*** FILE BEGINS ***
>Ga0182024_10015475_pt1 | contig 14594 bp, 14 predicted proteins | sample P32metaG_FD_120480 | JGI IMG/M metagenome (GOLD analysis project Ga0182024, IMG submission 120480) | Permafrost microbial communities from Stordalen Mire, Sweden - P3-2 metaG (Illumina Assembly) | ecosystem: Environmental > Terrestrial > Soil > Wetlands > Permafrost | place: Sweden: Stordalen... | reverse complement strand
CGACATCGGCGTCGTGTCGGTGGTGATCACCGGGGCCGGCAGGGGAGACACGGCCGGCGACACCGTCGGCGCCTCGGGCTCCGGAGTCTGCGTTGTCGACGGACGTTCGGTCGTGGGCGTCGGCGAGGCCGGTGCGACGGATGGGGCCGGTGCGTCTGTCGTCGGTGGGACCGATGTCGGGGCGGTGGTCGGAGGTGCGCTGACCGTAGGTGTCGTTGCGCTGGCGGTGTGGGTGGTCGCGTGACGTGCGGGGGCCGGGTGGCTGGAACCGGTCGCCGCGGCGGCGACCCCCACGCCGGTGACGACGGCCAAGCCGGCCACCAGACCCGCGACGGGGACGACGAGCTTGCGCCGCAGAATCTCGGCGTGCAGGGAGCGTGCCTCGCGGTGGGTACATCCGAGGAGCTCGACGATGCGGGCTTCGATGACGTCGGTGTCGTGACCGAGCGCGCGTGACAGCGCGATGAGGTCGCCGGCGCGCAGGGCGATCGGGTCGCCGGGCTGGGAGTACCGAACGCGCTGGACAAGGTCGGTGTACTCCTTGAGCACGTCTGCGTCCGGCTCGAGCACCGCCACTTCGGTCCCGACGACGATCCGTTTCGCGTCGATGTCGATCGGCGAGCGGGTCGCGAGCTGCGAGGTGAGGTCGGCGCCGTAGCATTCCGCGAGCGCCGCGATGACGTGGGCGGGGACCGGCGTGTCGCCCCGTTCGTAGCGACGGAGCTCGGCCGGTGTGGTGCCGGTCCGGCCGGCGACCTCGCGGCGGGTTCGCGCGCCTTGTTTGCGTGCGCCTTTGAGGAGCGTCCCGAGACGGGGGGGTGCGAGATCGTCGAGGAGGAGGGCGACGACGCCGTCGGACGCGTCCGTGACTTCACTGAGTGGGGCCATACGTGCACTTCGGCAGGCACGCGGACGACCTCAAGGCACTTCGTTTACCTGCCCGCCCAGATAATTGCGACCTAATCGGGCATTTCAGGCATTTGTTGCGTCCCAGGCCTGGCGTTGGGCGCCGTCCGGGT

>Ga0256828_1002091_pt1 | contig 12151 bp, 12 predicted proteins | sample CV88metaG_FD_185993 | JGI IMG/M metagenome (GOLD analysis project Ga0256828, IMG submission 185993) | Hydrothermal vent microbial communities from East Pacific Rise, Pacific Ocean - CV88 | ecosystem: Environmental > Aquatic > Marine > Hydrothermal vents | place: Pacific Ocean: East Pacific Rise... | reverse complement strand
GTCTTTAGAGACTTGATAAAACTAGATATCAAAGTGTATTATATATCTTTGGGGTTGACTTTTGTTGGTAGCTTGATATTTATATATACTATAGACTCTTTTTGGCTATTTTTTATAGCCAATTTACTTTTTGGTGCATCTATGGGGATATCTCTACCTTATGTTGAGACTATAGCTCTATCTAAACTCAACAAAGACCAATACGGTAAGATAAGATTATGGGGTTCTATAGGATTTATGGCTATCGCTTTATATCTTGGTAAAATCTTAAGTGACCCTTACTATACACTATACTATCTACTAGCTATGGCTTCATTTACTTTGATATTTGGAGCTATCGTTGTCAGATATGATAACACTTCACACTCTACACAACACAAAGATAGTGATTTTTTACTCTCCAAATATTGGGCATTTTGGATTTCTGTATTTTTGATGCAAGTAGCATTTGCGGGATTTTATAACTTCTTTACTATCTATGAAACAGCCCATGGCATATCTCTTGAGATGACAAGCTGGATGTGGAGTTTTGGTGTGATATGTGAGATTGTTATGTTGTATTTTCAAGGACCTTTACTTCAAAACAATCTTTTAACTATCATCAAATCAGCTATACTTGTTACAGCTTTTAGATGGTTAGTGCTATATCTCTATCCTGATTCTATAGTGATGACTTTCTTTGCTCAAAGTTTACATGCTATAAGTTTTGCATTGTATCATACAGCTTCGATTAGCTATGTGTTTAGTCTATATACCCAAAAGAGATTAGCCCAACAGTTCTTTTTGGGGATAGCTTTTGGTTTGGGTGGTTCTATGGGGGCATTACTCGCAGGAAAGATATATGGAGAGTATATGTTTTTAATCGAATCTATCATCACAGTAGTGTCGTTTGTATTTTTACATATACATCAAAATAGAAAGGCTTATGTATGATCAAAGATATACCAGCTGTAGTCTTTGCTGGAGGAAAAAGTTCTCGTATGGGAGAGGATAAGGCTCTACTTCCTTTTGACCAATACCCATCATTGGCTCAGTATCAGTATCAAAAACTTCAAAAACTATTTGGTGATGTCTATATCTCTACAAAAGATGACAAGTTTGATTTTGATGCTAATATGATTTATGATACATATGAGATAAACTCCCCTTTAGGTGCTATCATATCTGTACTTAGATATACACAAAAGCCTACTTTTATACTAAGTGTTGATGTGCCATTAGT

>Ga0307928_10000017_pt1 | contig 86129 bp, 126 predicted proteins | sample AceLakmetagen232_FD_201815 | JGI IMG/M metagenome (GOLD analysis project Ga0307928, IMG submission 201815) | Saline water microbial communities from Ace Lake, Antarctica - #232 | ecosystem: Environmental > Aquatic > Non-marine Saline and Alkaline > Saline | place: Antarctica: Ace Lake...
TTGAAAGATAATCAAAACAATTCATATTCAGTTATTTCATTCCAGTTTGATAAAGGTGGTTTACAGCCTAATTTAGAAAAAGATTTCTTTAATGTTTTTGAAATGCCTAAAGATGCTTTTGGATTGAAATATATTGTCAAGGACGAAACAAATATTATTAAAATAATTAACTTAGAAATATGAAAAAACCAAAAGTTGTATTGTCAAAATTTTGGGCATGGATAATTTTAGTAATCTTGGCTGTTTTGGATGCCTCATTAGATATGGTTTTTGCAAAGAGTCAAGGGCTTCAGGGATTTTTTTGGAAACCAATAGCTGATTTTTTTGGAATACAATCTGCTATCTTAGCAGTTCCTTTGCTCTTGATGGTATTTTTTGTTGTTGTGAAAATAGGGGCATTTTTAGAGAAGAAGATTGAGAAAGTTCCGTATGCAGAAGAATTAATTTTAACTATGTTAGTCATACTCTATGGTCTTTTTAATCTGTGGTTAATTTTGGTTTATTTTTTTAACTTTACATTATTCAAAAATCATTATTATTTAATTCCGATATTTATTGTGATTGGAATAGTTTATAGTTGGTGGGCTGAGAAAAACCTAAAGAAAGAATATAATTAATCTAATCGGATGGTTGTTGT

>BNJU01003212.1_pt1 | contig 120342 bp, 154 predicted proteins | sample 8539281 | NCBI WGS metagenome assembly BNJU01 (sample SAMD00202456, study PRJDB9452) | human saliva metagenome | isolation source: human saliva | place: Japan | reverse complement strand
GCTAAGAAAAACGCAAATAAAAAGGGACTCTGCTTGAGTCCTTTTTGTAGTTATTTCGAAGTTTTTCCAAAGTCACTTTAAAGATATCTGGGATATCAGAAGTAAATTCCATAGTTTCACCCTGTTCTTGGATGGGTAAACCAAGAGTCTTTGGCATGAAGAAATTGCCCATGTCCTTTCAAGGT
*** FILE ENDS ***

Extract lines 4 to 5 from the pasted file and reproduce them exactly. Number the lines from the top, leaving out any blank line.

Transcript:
GTCTTTAGAGACTTGATAAAACTAGATATCAAAGTGTATTATATATCTTTGGGGTTGACTTTTGTTGGTAGCTTGATATTTATATATACTATAGACTCTTTTTGGCTATTTTTTATAGCCAATTTACTTTTTGGTGCATCTATGGGGATATCTCTACCTTATGTTGAGACTATAGCTCTATCTAAACTCAACAAAGACCAATACGGTAAGATAAGATTATGGGGTTCTATAGGATTTATGGCTATCGCTTTATATCTTGGTAAAATCTTAAGTGACCCTTACTATACACTATACTATCTACTAGCTATGGCTTCATTTACTTTGATATTTGGAGCTATCGTTGTCAGATATGATAACACTTCACACTCTACACAACACAAAGATAGTGATTTTTTACTCTCCAAATATTGGGCATTTTGGATTTCTGTATTTTTGATGCAAGTAGCATTTGCGGGATTTTATAACTTCTTTACTATCTATGAAACAGCCCATGGCATATCTCTTGAGATGACAAGCTGGATGTGGAGTTTTGGTGTGATATGTGAGATTGTTATGTTGTATTTTCAAGGACCTTTACTTCAAAACAATCTTTTAACTATCATCAAATCAGCTATACTTGTTACAGCTTTTAGATGGTTAGTGCTATATCTCTATCCTGATTCTATAGTGATGACTTTCTTTGCTCAAAGTTTACATGCTATAAGTTTTGCATTGTATCATACAGCTTCGATTAGCTATGTGTTTAGTCTATATACCCAAAAGAGATTAGCCCAACAGTTCTTTTTGGGGATAGCTTTTGGTTTGGGTGGTTCTATGGGGGCATTACTCGCAGGAAAGATATATGGAGAGTATATGTTTTTAATCGAATCTATCATCACAGTAGTGTCGTTTGTATTTTTACATATACATCAAAATAGAAAGGCTTATGTATGATCAAAGATATACCAGCTGTAGTCTTTGCTGGAGGAAAAAGTTCTCGTATGGGAGAGGATAAGGCTCTACTTCCTTTTGACCAATACCCATCATTGGCTCAGTATCAGTATCAAAAACTTCAAAAACTATTTGGTGATGTCTATATCTCTACAAAAGATGACAAGTTTGATTTTGATGCTAATATGATTTATGATACATATGAGATAAACTCCCCTTTAGGTGCTATCATATCTGTACTTAGATATACACAAAAGCCTACTTTTATACTAAGTGTTGATGTGCCATTAGT

>Ga0307928_10000017_pt1 | contig 86129 bp, 126 predicted proteins | sample AceLakmetagen232_FD_201815 | JGI IMG/M metagenome (GOLD analysis project Ga0307928, IMG submission 201815) | Saline water microbial communities from Ace Lake, Antarctica - #232 | ecosystem: Environmental > Aquatic > Non-marine Saline and Alkaline > Saline | place: Antarctica: Ace Lake...